--- In smygo@y..., "Clore Daniel C" <clore@c...> wrote:
> News for Anarchists & Activists:
> January 30, 2002
> LA Times
> From Newsday
> by Ellis Henican
> Aren't Anarchists Supposed to be Fun?
> It was after the guy from the Anti-Capitalism Convergence
> and before the woman from the Pagan Cluster.
> Or maybe it was after her and before the fellow from the
> Peoples Law Collective.
> I can't be 100 percent sure. There were all these groups I'd
> never heard of and more boring speeches than had ever been
> delivered in one room, one after another, mostly read from
> prepared texts, dense with dependent clauses, suffocating
> with complex ideologies, clouded with linguistic
> distinctions no outsider could keep straight.
> The mind did start to wander after a while.
> But at some point yesterday, as the World Economic Forum
> protest leaders laid out their plans in a church hall on
> East 35th Street, somebody definitely said something that
> was almost funny.
> "I'm a spokesman for the puppet here," David Solnit said. He
> was holding a large, yellow puppet as he addressed the
> crowded room.
> No one actually laughed out loud. But believe me when I tell
> you: That, right there, was the rhetorical high point of the
> Solnit's group is called the Art and Revolution Convergence.
> (Yes, there's a lot of converging going on with these
> protesters.) The Art and Revolution Convergence comes from
> San Francisco, and it is here this week to entertain,
> educate and outrage us, all in service of the cause of
> global economic justice.
> What can I say? Sorry, David.
> You guys might have shaken Seattle or Davos. But you're in
> New York now. We demand some genuine creativity from our
> street protesters. You'll have to come up with something
> more original than this.
> All of which, frankly, left me wondering yesterday: Aren't
> anarchists supposed to be fun?
> And aren't these anarchists supposed to be masters of street
> theater, with their masks and giant puppets and their
> raucous public demonstrations taking over whole cities at a
> So where was all the drama?
> These world-famous protesters are here to torment the
> world's most powerful government officials and corporate
> bosses, which is fine. But what do they give us on day 1?
> A tedious graduate seminar.
> Here they were, sitting before this giant throng of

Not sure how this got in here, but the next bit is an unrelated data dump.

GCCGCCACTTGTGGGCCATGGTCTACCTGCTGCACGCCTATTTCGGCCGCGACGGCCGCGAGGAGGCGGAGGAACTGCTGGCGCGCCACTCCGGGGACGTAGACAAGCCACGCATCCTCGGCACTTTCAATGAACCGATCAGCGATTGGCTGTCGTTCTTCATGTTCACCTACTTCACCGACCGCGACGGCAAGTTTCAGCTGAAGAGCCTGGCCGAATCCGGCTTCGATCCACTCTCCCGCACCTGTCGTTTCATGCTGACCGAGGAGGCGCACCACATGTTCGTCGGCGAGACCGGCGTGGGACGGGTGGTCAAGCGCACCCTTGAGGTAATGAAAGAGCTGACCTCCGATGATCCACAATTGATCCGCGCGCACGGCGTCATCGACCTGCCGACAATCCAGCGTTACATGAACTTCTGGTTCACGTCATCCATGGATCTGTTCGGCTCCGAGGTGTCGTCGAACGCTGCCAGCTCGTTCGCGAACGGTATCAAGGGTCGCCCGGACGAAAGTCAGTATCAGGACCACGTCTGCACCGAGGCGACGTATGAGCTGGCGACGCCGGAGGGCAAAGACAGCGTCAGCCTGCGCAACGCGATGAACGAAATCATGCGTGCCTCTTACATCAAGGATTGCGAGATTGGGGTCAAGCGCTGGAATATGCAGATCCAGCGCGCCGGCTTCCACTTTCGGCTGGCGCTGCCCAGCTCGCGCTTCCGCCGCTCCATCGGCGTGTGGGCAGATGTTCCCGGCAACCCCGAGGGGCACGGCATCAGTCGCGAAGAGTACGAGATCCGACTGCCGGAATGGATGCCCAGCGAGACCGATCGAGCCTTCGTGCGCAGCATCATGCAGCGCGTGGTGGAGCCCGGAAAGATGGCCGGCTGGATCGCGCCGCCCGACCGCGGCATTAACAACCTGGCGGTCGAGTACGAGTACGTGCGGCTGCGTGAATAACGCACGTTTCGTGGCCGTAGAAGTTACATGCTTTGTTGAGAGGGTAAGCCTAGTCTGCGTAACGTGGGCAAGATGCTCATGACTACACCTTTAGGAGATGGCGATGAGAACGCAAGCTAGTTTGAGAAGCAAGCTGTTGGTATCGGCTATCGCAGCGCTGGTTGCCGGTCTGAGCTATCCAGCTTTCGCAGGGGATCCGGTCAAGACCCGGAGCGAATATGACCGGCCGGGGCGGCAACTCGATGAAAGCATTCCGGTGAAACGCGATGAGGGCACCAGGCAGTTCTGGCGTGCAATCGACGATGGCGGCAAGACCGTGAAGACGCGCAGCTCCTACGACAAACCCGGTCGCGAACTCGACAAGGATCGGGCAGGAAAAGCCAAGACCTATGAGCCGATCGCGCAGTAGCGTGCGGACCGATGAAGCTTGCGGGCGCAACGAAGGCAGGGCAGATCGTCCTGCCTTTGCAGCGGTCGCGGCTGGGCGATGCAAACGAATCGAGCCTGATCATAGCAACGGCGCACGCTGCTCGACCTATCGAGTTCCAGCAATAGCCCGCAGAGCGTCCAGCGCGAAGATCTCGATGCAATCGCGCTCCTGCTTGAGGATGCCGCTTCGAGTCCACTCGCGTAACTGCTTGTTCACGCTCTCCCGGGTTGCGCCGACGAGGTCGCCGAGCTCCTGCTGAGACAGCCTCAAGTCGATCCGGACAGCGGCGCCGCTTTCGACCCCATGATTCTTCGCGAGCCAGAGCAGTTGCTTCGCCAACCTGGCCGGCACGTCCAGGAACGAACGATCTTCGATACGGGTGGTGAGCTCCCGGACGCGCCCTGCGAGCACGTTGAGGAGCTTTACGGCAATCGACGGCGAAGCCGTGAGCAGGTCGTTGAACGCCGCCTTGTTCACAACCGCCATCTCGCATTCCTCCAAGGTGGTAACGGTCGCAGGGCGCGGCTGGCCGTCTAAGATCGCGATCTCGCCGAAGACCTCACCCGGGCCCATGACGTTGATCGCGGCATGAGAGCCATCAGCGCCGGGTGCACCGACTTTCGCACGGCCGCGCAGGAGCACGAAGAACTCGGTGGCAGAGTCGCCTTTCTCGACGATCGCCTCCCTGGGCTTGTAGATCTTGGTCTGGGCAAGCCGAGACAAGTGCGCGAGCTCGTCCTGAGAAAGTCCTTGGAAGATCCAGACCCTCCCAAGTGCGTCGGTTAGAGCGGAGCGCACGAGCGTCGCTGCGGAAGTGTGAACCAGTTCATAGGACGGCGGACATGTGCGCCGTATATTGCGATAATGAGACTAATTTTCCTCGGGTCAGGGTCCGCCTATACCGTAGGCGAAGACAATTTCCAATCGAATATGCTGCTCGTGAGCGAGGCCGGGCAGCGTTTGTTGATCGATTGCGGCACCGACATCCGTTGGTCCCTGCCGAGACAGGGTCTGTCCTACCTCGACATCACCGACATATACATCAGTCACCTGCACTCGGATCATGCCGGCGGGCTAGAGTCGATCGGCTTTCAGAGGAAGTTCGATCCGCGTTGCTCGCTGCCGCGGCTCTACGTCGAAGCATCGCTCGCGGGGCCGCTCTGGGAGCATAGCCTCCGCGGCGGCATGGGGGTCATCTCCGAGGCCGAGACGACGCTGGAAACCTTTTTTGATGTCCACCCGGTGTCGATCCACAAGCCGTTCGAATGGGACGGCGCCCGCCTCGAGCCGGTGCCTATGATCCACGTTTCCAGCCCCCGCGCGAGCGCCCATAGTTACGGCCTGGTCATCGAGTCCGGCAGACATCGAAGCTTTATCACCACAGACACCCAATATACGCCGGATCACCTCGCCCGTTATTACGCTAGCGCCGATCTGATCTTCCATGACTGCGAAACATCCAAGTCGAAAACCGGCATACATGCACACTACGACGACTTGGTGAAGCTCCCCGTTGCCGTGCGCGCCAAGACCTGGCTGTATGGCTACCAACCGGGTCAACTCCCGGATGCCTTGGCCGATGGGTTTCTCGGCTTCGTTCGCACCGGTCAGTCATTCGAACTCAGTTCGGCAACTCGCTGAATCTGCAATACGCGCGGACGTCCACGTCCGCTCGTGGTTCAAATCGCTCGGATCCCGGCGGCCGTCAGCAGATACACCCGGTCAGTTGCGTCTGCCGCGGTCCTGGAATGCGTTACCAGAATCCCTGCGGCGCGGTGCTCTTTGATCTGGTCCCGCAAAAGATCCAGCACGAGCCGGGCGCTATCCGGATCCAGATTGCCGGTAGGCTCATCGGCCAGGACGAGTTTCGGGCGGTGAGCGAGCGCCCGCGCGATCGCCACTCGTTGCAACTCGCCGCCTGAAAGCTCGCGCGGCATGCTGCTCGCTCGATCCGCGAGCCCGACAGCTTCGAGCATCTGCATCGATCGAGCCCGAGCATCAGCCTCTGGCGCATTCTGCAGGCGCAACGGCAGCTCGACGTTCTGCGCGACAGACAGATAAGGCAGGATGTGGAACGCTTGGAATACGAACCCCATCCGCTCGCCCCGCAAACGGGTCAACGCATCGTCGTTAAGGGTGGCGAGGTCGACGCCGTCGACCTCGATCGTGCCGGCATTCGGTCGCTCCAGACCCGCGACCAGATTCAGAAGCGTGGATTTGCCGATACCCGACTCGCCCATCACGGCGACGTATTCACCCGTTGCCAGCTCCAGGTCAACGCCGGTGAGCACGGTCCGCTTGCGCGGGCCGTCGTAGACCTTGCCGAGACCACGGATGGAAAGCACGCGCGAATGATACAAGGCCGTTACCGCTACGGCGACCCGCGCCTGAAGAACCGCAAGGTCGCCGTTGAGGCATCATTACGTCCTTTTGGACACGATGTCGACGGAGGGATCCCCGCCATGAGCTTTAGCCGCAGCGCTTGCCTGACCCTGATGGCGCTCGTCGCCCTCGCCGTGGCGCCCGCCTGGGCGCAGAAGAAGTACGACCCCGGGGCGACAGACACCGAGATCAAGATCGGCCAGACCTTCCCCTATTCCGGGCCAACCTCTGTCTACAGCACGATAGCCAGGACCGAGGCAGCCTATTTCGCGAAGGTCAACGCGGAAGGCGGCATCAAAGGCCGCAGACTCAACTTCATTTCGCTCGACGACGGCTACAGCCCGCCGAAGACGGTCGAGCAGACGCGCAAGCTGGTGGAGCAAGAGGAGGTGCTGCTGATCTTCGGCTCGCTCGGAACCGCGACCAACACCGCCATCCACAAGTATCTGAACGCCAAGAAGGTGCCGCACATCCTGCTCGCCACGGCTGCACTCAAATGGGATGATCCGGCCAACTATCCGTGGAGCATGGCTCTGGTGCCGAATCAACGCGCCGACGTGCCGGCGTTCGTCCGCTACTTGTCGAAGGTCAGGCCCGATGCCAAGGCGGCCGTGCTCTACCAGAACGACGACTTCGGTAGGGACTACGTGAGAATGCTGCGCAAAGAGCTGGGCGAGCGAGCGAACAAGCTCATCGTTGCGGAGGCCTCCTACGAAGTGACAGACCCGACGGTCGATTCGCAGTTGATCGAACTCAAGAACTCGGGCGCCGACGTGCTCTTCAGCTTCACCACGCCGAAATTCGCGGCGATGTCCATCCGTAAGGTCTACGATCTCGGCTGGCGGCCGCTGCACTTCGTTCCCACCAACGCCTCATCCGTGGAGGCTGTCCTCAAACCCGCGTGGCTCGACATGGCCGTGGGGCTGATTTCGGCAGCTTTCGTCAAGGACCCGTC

> reporters, cameras, tape recorders and notebooks. And the
> first woman to speak, Beka Economopoulos, delivered a
> lecture on reportorial word choice, even before anyone had
> actually written one.
> "We're not anti-globalization," she said. "We're in favor of
> global economic justice."
> There's a thrilling sound bite.
> Then my friend Fred Kaplan had a question. Kaplan is
> employed by the Boston Globe, which is owned by The New York
> Times, which as you know is a pernicious supporter of the
> corporate status quo, which proves all kinds of things, I'm
> sure. Kaplan asked if the protesters had any plans to damage
> property in New York.
> With that, the woman from the Pagan Cluster leapt to her
> feet. She said her name was "Starhawk." Or maybe it was
> "Star Hawk." But either way, she was none too pleased with
> Fred Kaplan of the Globe.
> "Somebody had to ask that question," she sneered.
> She then proceeded not to answer it but to issue a long
> advertisement for a "vigil/ritual of healing" in Washington
> Square Park Friday night.
> You won't want to miss that.
> "What I have seen," she finally allowed, "is a level of
> police violence directed against demonstrators that far
> outweighs any broken windows."
> I guess that's a "yes."
> Now this stuff probably intimidated reporters in Seattle,
> and had them shivering in Davos.
> But given yesterday's performance in the church hall on 35th
> Street, I'm not sure New York will be transfixed.
> The show has only started, I know. The police could be
> excessively rigid in their reaction and spark something bad.
> But I'm betting this week, New York isn't Seattle. We tend
> to greet these things with a yawn. I'm just hoping the
> quality of the theater improves before the show moves on.
> Let the puppet speak.
> Dan Clore
> Now available: _The Unspeakable and Others_
> Lord Weÿrdgliffe:
> Necronomicon Page:
> News for Anarchists & Activists:
> "It's a political statement -- or, rather, an
> *anti*-political statement. The symbol for *anarchy*!"
> -- Batman, explaining the circle-A graffiti, in
> _Detective Comics_ #608
Well, i hate to admit it, but i agree with this guy on a few
points, anyway. For one thing, i feel the anti-globalization movement
in the form of large street mobilizations is coming to an end. Beside
the fact that many activists couldn't even make it to NY for this
one, due to tighter border security as a result of the 9/11 attacks,
many such as myself didnt WANT to go. It's all very same-old same-old
now. Not only is the anti-globalization movement extremely limited in
terms of speaking a common language, its tactics are very repetitive
and boring. We have to get a little more creative than waving the
same old puppets around to generate some excitement again. Im not
saying that a round of rioting would be positive or anything, but
they really do see us coming a mile away now. Considering how
effective this movement is, i just have to wonder if it's even worth
showing up for these things anymore. maybe we should start focusing
our efforts on educating our communities and performing local actions
instead of everybody putting their lives on hold and travelling to a
distant destination to watch puppets in the streets.